Do any human beings ever realize life while they live it? —

every, every minute?

— Emily in “Our Town”


In Stephen King’s new book, 11/22/63, the main character finds a portal that takes him back in time to the late 1950’s.  There he encounters a world that is an admixture of the strange and the familiar.  A simpler time in many ways than ours tinged with the ambiguities of good and evil found in every age. 

Of course the idea of time travel has been a focus of imagination for quite some time. Many of Rod Serling’s Twilight Zone episodes centered on this notion.  For Mr. Serling the past – particularly his own childhood – exerted a pull against the harried, frazzled and chaotic rhythms of his modern era (the 1960’s – ironically the simpler era of Stephen King’s book).  In one episode a young executive returns to the town of his boyhood, to literally encounter his own childhood self.  He wants to tell the little boy to enjoy every minute of this summer as this time will never come again.  But the young boy runs away in fear – hurting himself in the process.  At the end, the man’s father, realizing that somehow he has encountered the man his son will become, counsels him to let the little boy have his time – “this is his time, ” he says, “his summer.”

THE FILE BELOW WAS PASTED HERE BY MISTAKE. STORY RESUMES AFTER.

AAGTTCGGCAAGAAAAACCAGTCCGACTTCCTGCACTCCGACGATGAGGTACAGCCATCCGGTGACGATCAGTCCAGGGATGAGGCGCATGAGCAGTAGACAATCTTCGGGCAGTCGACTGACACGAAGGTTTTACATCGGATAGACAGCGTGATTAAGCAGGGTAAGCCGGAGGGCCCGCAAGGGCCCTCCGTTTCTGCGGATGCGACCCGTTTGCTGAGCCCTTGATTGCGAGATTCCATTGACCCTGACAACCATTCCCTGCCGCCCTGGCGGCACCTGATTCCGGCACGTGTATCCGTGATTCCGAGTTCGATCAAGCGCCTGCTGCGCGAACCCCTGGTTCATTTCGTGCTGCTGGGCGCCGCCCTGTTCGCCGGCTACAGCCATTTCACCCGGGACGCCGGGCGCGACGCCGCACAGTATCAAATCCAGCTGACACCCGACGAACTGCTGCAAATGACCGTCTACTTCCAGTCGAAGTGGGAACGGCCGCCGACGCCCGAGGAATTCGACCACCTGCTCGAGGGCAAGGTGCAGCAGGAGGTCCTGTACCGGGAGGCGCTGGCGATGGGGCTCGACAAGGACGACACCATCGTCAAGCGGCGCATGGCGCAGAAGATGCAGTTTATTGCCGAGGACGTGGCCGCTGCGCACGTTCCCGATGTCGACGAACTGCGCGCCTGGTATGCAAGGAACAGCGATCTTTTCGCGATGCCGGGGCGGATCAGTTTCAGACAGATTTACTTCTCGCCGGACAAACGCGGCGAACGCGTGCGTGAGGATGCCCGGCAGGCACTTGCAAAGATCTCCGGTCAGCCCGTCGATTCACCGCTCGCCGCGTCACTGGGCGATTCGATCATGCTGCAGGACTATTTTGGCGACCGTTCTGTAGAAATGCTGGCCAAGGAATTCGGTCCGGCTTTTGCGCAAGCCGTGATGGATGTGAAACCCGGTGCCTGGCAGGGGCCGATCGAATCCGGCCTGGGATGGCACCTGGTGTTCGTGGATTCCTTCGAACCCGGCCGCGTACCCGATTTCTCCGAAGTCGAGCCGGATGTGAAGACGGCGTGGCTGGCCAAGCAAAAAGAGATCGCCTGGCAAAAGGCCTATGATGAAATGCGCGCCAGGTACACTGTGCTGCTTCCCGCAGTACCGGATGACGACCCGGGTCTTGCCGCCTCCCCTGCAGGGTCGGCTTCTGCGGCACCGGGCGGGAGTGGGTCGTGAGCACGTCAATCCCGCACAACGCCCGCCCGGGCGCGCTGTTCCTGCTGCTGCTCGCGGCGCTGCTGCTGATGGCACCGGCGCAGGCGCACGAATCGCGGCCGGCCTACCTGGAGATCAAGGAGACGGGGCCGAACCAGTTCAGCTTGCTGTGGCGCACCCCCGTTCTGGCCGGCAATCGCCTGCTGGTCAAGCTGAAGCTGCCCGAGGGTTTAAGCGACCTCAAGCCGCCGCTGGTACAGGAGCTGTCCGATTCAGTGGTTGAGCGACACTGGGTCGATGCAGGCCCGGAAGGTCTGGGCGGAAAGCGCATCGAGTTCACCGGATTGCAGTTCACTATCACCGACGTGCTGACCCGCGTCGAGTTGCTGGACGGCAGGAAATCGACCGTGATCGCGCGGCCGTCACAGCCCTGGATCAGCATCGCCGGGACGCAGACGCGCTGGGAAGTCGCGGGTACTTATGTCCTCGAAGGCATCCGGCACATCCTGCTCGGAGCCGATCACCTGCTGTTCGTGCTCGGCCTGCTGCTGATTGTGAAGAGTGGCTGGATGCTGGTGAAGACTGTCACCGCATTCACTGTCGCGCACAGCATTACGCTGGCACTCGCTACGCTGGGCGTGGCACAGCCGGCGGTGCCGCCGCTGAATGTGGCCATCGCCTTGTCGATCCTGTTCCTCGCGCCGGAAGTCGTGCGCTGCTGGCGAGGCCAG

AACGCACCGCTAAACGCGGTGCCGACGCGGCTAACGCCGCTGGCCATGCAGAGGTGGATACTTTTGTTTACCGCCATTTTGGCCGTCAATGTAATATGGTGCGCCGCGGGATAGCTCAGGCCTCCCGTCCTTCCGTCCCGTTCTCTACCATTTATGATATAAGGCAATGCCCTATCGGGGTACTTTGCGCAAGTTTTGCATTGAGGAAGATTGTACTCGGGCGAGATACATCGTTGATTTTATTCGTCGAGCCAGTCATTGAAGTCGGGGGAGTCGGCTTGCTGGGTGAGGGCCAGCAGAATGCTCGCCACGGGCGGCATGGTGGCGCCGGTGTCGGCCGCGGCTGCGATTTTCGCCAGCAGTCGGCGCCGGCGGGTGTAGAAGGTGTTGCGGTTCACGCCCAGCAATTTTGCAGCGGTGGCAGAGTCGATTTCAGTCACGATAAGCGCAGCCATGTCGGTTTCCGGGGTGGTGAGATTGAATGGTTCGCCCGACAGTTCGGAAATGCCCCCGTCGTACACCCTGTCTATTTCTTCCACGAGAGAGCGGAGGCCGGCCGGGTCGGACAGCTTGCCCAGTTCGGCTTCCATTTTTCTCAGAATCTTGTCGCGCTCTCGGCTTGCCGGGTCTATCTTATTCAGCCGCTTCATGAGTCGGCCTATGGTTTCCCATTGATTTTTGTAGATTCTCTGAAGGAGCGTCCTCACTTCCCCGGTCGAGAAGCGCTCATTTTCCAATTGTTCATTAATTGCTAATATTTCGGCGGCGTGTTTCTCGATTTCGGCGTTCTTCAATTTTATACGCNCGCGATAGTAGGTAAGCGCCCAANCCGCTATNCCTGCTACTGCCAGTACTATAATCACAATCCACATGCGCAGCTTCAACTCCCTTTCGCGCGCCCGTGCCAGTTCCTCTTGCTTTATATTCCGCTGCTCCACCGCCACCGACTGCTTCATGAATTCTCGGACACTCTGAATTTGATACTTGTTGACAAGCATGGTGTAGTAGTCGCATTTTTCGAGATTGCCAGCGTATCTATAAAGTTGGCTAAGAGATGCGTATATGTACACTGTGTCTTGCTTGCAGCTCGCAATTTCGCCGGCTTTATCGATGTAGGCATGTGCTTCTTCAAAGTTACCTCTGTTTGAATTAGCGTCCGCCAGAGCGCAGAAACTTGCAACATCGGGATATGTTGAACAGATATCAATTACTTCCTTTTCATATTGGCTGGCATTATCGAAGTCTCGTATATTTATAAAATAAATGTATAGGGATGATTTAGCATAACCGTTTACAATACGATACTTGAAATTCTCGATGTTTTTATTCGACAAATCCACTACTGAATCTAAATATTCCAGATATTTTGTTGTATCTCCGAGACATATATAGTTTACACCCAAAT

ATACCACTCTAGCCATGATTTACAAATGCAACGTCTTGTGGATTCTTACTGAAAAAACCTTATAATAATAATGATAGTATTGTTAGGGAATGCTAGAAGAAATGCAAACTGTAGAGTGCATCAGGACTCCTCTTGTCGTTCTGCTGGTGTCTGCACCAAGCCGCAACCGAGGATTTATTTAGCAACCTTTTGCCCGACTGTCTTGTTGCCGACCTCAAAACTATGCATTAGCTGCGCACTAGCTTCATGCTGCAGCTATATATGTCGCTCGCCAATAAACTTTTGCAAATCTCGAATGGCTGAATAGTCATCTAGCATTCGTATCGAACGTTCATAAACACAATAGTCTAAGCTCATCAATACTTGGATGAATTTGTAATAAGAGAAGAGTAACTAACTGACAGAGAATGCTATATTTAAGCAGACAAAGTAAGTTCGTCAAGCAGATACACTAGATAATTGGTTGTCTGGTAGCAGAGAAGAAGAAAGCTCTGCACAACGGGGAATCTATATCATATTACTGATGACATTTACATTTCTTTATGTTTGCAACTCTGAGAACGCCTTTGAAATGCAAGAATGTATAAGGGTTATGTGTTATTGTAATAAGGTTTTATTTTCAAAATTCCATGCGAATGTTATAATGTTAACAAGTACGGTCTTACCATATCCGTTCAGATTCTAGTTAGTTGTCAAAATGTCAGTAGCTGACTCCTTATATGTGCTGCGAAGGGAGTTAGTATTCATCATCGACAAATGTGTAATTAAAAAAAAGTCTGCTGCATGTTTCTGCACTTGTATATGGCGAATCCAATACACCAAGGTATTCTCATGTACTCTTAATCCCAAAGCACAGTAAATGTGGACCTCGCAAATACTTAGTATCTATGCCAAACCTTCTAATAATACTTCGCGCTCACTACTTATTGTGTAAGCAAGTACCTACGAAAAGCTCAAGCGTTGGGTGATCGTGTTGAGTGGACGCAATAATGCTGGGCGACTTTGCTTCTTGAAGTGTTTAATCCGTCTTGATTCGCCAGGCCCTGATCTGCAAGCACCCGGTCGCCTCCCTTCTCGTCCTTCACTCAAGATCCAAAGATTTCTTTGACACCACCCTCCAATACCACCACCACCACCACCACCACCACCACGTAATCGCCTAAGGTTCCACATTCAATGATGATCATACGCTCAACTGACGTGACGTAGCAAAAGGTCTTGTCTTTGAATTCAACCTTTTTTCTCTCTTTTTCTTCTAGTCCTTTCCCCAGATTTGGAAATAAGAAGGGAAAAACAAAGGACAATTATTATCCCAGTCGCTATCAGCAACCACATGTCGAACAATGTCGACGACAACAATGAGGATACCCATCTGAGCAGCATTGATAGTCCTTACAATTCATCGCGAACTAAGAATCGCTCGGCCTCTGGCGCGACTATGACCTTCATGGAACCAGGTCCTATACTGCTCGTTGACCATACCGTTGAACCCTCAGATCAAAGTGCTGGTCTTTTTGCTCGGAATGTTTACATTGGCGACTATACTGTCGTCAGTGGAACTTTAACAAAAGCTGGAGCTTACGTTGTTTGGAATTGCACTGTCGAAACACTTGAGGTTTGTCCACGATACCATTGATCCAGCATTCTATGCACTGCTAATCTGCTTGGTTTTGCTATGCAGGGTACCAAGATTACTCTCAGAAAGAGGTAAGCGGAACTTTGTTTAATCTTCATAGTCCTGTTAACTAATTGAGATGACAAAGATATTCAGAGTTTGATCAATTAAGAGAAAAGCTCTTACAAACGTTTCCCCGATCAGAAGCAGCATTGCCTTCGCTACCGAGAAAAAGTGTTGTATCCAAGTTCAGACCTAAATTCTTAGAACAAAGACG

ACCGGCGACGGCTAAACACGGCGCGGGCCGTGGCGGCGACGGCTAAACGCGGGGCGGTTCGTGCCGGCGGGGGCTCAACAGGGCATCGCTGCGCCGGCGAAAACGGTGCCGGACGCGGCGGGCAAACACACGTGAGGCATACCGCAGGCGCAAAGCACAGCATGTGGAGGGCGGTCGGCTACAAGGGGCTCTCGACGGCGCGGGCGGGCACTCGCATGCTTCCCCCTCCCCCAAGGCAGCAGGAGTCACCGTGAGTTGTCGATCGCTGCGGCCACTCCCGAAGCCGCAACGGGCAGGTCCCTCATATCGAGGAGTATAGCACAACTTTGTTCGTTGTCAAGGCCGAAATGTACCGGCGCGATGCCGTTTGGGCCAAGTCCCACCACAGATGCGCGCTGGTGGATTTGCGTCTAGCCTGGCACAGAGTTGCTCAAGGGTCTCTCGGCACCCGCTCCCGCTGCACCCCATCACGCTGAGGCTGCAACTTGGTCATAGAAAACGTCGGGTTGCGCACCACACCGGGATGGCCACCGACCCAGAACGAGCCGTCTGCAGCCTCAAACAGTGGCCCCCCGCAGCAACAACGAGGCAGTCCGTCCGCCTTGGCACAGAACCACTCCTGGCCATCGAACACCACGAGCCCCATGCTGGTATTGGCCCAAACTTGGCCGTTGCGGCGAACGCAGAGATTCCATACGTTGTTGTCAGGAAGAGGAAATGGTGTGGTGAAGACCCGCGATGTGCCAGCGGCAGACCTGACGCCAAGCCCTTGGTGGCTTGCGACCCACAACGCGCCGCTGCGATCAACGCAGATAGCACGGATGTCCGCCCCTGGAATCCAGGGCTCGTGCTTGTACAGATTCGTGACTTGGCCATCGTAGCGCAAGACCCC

Finally, in Woody Allen’s recent movie, Midnight in Paris, the message seems to be that people tend to  think that the previous era was the best one – simpler, less complicated, more romantic and exciting.

As sentient beings, blessed and cursed with consciousness, it is  our task to learn to fully embrace the present.  The pull of the past and the tug of the future are for most of us so enticing that they take us away from the reality of this present moment.  The mystics and the sages of the centuries have urged us to realize that the only thing that really exists is this present moment.  As Emily discovers in Thornton Wilder’s play, Our Town, we pass by the everyday events of our lives, the most mundane and simple things are overlooked and so we miss the chance to really live – every, every minute.

My goal this year is to remember to take the time to breathe in the reality of the present – to open my eyes to the sounds and sights of the world – to be present to my own life whatever that may bring.  I wish the same for you as we begin a new year.

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